Telford raised his bushy white eyebrows, nodding his head. “Walk with me.”

I needed another coffee, but thought fuck it, perhaps this old coot might have something worth listening to after all.

“So, Marucs tells me that you're somewhat captivated by old Enoch,” Telford grumbled, as we headed up into the shelter of the town walls. “Enoch begat Methuselah who begat Lamech who begat whom?”


“Who was special, why?”

“For his boat building.”

“Before that!” Telford sneered. “At his birth!”

“Wasn't there something about him looking like a freak.”

“No!” Telford barked. ““He is not like man but resembles the children of the angels of heaven.”


“What does the great flood teach us?”

“God fucking despises us! That the flood was the fucking end-times! And we're now living in a post-apocalyptic shit-hole!”

“What of Abraham, Moses, and Jesus?”

“What of the fallen angel that stopped Abraham from sacrificing his son?!”



“Who are you to make such divisive claims?!”

“Who the fuck was Enoch to set the precedent that angels could rape women?!”

“He was a great man! You're not!”

“Angels rebel, fall, and fuck,” I said, watching the weekend folk mingle on High Street. “So, it's hardly beyond the realm of possibility that yet another self-determining angel decided to piss on god's plan and stop an essential sacrifice. And by doing so, Abraham's descendants filled the whole wide fucking world.”

“Unless that was in fact god's plan all along.”

“Unless he never had a fucking plan!”

“That is, if there is a god to begin with.”

“Whose side are you on exactly?”

“One must always test the comfort-zones of strangers if one ever hopes to attain the lengths at which they are willing to go.”

“In order to achieve what?!”

“Understanding why you're here.”

“Who gives a fuck, I'm still fucking here.”

“You think traveling by foot is hard?”

I kept my mouth shut.

You've come from Germany, haven't you?” Telford spoke, as we continued slowly up the street. “Yet there's a man, Herr Maier, in Würzburg, who knows much more than I. He's working on a new Bible. A history of the gods, without favoring sides. Without good and evil. He takes the stance that ignorance is no excuse, just as weakness won't save you when you're lost in the wild. You could have stayed where you were. Travel doesn't guaranty that you've actually experienced anything at all.”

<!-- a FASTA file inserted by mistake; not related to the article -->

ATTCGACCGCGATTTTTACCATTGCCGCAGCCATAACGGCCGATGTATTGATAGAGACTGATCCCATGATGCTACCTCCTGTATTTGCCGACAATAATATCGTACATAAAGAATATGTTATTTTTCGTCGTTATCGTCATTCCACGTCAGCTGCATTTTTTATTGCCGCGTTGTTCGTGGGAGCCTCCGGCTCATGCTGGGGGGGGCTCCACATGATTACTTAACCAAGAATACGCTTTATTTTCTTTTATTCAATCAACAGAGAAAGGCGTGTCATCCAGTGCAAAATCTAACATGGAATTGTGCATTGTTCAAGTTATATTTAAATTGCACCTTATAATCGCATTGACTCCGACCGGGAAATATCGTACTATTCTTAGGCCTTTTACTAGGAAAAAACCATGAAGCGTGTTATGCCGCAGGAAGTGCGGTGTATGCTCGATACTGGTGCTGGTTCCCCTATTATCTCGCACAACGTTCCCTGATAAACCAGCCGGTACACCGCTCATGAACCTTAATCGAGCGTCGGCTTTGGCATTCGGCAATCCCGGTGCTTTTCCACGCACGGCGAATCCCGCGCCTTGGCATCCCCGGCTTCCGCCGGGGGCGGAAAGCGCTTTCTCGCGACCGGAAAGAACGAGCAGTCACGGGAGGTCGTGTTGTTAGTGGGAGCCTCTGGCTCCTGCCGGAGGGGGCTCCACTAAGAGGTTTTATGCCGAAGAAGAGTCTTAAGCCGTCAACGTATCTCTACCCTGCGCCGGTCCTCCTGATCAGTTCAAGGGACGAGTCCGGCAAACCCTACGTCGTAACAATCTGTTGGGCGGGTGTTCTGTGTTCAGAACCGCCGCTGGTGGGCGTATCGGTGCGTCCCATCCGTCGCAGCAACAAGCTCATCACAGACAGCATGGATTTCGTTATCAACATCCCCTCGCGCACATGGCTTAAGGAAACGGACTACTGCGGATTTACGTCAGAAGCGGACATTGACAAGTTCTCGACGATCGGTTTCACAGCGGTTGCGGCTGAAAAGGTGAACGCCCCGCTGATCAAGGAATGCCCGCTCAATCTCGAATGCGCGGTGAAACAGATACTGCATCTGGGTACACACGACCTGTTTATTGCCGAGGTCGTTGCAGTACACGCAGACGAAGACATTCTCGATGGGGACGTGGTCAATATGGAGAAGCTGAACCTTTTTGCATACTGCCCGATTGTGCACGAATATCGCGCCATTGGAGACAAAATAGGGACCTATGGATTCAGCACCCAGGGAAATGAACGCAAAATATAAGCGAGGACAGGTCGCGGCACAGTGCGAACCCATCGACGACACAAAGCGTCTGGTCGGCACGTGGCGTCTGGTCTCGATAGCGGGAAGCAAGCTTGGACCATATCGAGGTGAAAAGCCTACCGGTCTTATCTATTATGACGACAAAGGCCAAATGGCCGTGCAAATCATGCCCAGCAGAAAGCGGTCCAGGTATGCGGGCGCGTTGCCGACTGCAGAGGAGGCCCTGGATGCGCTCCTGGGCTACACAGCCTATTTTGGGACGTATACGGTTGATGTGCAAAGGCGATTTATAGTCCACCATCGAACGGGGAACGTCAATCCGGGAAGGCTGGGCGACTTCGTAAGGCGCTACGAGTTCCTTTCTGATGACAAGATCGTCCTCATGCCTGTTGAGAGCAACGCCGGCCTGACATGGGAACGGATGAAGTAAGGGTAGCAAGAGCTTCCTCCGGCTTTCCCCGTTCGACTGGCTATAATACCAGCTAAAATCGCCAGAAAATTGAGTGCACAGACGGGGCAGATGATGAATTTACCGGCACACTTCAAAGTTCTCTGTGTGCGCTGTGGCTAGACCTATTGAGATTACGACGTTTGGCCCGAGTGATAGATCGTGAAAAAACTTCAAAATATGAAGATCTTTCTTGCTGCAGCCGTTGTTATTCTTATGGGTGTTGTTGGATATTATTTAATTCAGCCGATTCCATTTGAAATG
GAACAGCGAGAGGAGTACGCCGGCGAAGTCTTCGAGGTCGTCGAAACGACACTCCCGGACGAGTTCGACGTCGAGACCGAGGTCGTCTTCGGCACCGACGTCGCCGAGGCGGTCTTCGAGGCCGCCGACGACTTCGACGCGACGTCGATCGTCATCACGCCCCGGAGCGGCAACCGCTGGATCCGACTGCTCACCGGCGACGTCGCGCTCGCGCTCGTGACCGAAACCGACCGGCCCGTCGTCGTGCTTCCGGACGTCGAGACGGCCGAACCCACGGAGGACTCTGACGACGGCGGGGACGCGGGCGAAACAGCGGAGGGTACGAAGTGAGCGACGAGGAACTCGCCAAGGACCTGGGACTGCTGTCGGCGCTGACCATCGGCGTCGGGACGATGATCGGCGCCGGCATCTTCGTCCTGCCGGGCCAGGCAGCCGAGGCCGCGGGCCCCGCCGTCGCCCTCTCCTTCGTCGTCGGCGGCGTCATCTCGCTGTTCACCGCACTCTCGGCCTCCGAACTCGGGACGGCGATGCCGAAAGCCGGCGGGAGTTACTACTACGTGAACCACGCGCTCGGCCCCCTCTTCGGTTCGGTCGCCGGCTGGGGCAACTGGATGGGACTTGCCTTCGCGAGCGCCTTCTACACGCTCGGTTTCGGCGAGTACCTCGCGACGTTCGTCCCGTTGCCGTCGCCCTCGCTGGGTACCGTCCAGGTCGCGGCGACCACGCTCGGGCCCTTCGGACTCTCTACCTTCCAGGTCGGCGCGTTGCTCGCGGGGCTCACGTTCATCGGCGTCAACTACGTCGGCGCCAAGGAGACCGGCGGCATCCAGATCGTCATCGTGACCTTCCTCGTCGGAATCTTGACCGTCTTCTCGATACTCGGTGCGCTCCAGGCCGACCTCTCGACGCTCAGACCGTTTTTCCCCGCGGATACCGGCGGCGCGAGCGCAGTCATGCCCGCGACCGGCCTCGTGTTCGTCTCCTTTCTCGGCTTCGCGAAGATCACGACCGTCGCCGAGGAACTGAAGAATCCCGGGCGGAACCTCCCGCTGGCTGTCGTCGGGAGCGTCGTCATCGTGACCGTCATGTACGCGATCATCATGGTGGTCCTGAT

“Gods? Plural?”

“Come now!” Telford grunted. “Surely we're beyond this! Of course there's only one true god. The Most High over all. Come on! Spit it out! Get on with it! What is it?! What is the one true god?!”

“The great indifference of the universe.”

“Beautifully put.” Telford and I then scaled the stairs onto the battlements above the upper gate, and headed to the highest western tower overlooking the entire old town. “Now you must have heard of polytheism.” The seemingly frail old man then confronted me on top of the windswept tower with its broken parapets. “There are many, many gods below the great one. And anyone who believes that any of these gods are purely good or evil, by nature or design, is a fool I shall suffer no further!”


If Noah was a Nephilim too, then we were damned long before Abraham. And if only the damned survived the flood, then we're all Rephaim.”

“The children of the Grigori.”

“So, why the fuck was Noah spared?”

“Unless a fallen one had warned him too,” Telford said quietly, slowly looking away. “You see how that changes the context of later scripture. The Most High judged us as unworthy, and yet, a lesser god spared us, and to him we owe our gratitude.”

We both stood in the gales facing the bleak town of Conwy, while buzzard-like seagulls spiraled above the gray rooftops.

“You're no Christian. What's brought you to my doorstep?”

Bracing myself against the moss-coated battlements, I struggled to recall what my peace-offering had been. “What is it that the Sphinx, Göbekli Tepe, and Baalbek have in common?”

Telford's pruned face remained ever miserable.

“What do you know of the apparent evidence of prehistoric civilizations existing before the last ice-age and that infamous flood?”

Telford just stood, waiting in the cold.

“This time last year, I was taken on an expedition out into the North Sea. The professor in charge believed he knew the locations of megalithic sites lost upon the sunken area of Doggerland.”

Telford ever so slightly tilted his head.

“We found something out there. And a few months ago, I was back on the North Sea. What we had found, it had grown a lot bigger.” Turning, I was doubting that this peace-offering meant anything to Telford. While staring west toward the snow sprinkled hills and growing rain clouds, I changed the subject, “A couple of years ago, I was told to get some professional help. Was eventually worn down, and spoke to a psychologist. Figured it would be good to put the matter to rest: whether I'm sick in the head or not. Turns out I'm good. But now. I think I actually need some help. I seem incapable of decoding the things I see.”

“What kind of things?”

“Inhuman things,” I said. “Things I have no name for.”

“Did you tell your therapist about these things?”

“I wasn't about to incriminate myself.”

“Are you unable or just unwilling to identify whatever it is that you're seeing?”

“How do I know if they're even there?”

“Has anyone else seen them?”

“What if they're just symbolic?”